|JOHN R. ALVAREZ,
On May 18, 2001, Alvarez was involved in an automobile accident with another individual who is not a party to this action. Colorado State Patrol Officer John Sandridge investigated the accident and determined that Alvarez was in possession of a stolen vehicle. Officer Sandridge impounded the car, despite Alvarez's contention that it was not stolen.
On April 30, 2003, Alvarez brought suit against John Lizza, the deputy attorney general of Colorado, asserting claims arising out the automobile accident. The district court dismissed the complaint pursuant to Fed. R. Civ. P. 12(b)(1) and 12(b)(6), and on appeal we affirmed. See Alvarez v. Lizza, No. 04-1083, 2004 WL 1926231 (10th Cir. Aug. 31, 2004).
Alvarez filed the present action on November 12, 2004, against Officer Sandridge. In short, Alvarez contends that Officer Sandridge searched and seized his car without probable cause, deprived him of his property without due process of law, and that both Officer Sandridge and the driver of the other car conspired to violate his rights. However, Alvarez's complaint cites only 18 U.S.C. § 241, a federal criminal statute, as a basis for relief. See Newcomb v. Ingle, 827 F.2d 675, 677 n.1 (10th Cir. 1987) ("Section 241 is a criminal statute prohibiting acts of conspiracy against the rights of citizens, and it does not provide for a private cause of action.").
Officer Sandridge filed a motion to dismiss pursuant to Fed. R. Civ. P. 12(b)(1) and 12(b)(6). He argued that to the extent Alvarez alleged claims under 42 U.S.C. §§ 1983 and 1985, those claims were barred by the applicable two-year statute of limitations, and in any event, Alvarez failed to state a claim for a violation of his constitutional rights or for a conspiracy to deprive him of equal protection or equal privileges and immunities. Additionally, Officer Sandridge maintained that the district court lacked subject matter jurisdiction over any state constitutional tort claims Alvarez attempted to allege, citing Alvarez's failure to file a timely notice with the Office of the Colorado Attorney General as required by the Colorado Governmental Immunity Act ("CGIA"). See Colo. Rev. Stat. § 24-10-101 et seq.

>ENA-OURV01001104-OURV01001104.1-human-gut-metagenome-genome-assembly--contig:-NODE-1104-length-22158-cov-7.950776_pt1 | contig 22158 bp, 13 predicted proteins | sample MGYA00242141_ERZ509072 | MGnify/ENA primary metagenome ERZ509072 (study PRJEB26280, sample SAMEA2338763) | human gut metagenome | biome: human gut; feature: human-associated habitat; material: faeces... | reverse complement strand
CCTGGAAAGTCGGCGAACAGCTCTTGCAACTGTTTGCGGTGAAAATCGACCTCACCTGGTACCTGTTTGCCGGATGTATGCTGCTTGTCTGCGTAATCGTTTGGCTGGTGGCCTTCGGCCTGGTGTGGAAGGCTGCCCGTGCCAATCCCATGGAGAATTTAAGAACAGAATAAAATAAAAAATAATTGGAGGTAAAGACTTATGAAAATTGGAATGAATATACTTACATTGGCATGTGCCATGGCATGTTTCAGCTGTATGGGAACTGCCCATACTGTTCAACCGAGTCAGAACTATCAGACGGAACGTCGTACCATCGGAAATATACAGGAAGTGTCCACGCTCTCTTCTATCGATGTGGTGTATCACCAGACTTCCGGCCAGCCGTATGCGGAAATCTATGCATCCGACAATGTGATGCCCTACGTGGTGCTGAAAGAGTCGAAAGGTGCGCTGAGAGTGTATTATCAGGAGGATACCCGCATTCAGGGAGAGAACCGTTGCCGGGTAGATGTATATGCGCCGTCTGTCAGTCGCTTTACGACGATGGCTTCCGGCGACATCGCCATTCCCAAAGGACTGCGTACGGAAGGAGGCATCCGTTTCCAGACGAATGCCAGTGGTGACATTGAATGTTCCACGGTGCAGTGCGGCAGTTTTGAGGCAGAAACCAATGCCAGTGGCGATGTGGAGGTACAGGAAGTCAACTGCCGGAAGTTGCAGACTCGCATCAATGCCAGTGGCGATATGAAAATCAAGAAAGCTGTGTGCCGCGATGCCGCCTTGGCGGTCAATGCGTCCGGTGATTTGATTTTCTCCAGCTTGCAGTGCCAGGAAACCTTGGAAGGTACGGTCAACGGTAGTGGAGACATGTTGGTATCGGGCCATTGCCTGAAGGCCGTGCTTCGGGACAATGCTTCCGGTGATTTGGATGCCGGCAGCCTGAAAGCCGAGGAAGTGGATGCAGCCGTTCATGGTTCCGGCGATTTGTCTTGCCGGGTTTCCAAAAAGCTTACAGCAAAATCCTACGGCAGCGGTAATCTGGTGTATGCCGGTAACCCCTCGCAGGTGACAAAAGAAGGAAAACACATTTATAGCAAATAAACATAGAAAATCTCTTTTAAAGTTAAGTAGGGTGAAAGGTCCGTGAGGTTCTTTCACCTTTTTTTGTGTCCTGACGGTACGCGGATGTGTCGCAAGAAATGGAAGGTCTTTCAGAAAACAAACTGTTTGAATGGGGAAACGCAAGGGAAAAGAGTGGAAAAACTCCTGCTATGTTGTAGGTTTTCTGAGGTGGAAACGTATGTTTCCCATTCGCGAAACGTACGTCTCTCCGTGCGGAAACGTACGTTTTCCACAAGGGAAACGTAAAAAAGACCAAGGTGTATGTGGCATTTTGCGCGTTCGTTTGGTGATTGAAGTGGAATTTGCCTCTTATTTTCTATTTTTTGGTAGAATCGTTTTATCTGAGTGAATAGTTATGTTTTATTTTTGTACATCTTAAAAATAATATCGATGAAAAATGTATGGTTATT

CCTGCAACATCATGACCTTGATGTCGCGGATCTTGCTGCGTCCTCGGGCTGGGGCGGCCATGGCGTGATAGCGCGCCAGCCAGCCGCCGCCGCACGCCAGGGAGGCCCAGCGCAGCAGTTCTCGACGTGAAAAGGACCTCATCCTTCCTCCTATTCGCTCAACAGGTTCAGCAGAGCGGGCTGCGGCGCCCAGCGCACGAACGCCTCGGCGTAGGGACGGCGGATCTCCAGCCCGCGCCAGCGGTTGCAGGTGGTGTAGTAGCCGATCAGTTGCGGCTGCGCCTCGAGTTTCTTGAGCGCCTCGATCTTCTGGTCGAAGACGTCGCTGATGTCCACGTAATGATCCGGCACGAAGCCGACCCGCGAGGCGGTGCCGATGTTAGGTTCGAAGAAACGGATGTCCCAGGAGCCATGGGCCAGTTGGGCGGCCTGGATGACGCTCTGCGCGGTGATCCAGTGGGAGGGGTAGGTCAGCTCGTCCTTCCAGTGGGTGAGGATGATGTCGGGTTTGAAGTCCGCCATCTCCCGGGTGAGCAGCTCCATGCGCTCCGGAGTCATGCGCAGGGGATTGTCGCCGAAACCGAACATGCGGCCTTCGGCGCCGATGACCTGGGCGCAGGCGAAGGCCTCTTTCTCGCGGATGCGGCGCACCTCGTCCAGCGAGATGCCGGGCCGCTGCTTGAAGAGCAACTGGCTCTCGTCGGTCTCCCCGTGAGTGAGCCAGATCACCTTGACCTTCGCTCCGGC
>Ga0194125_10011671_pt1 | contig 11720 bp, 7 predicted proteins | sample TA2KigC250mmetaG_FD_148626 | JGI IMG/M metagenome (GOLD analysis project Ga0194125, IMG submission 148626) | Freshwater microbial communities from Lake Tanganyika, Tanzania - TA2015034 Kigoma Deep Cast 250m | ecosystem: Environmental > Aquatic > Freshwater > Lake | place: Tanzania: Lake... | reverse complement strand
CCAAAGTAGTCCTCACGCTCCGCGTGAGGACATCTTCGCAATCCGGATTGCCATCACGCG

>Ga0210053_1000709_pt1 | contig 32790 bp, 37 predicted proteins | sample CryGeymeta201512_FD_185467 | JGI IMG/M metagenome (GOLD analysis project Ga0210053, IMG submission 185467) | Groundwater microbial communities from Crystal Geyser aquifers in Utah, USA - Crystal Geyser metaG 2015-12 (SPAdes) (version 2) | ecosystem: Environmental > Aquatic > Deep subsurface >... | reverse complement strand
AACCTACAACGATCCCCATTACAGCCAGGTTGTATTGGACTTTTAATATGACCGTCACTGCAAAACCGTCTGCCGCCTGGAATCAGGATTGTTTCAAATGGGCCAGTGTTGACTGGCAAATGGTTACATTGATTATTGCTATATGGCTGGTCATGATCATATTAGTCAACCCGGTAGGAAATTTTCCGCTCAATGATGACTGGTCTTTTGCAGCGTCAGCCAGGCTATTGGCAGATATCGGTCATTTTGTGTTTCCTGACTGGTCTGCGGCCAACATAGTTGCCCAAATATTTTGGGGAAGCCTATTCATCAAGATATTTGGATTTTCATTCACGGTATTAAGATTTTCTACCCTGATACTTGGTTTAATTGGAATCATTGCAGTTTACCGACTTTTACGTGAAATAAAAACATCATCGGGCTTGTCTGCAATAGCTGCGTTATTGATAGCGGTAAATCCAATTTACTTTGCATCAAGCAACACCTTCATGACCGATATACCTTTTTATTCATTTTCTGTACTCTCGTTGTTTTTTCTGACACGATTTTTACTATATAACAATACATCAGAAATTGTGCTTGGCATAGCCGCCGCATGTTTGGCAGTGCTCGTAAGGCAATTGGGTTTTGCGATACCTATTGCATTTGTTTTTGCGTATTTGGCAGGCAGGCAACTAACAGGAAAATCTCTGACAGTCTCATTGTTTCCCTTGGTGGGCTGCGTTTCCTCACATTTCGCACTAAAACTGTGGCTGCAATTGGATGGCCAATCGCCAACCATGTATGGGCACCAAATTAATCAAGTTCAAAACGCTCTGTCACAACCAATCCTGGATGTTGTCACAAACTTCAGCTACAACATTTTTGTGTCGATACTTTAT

The magistrate judge's report and recommendation, adopted by the district court, concluded that Alvarez's complaint did not state a § 1985(3) claim; any potential claims under § 1983 and § 1985 were time-barred under the two-year statute of limitations provided in Colo. Rev. Stat. § 13-80-102; and that Alvarez did not timely comply with the CGIA's notice provisions, a jurisdictional prerequisite to suit.
We review de novo an order dismissing a complaint under either Rule 12(b)(1) or 12(b)(6), employing the same standard applied by the district court. Ordinance 59 Ass'n v. U.S. Dep't of Interior Sec'y, 163 F.3d 1150, 1152 (10th Cir. 1998). "We accept as true all well-pleaded facts, as distinguished from conclusory allegations, and view those facts in the light most favorable to the nonmoving party." Maher v. Durango Metals, Inc., 144 F.3d 1302, 1304 (10th Cir. 1998). Dismissal of a complaint pursuant to Rule 12(b)(6) will be upheld only if "it appears beyond doubt that the plaintiff can prove no set of facts in support of his claim which would entitle him to relief." Conley v. Gibson, 355 U.S. 41, 45-46 (1957). Because Alvarez represents himself on appeal, his pleadings will be liberally construed. See Haines v. Kerner, 404 U.S. 519, 520-21, (1972).
We have carefully reviewed the record on appeal, as well as the briefs submitted by the parties. Applying the standards set out above, we affirm the judgment of dismissal for substantially the same reasons stated by the magistrate judge in his report and recommendation dated January 26, 2005. The attempt to ascertain the nature of Alvarez's claims was proper, and we agree with the construction of his claims. While we must liberally construe a pro se litigant's pleadings, it is not our role to serve as an advocate. Barnett v. Hargett, 174 F.3d 1128, 1133 (10th Cir. 1999). We note that in the pleadings filed by Alvarez before the district court, as well as his brief on appeal, Alvarez did not dispute the manner in which his complaint was construed or the basis for dismissing his claims. Instead, the only relevant legal argument Alvarez asserted was that Officer Sandridge did not timely file or serve the motion to dismiss. The docket report in this case shows that this contention is without merit.
Accordingly, the decision of the district court is AFFIRMED.
Entered for the Court
Mary Beck Briscoe
*.This order and judgment is not binding precedent, except under the doctrines of law of the case, res judicata, and collateral estoppel. The court generally disfavors the citation of orders and judgments; nevertheless, an order and judgment may be cited under the terms and conditions of 10th Cir. R. 36.3.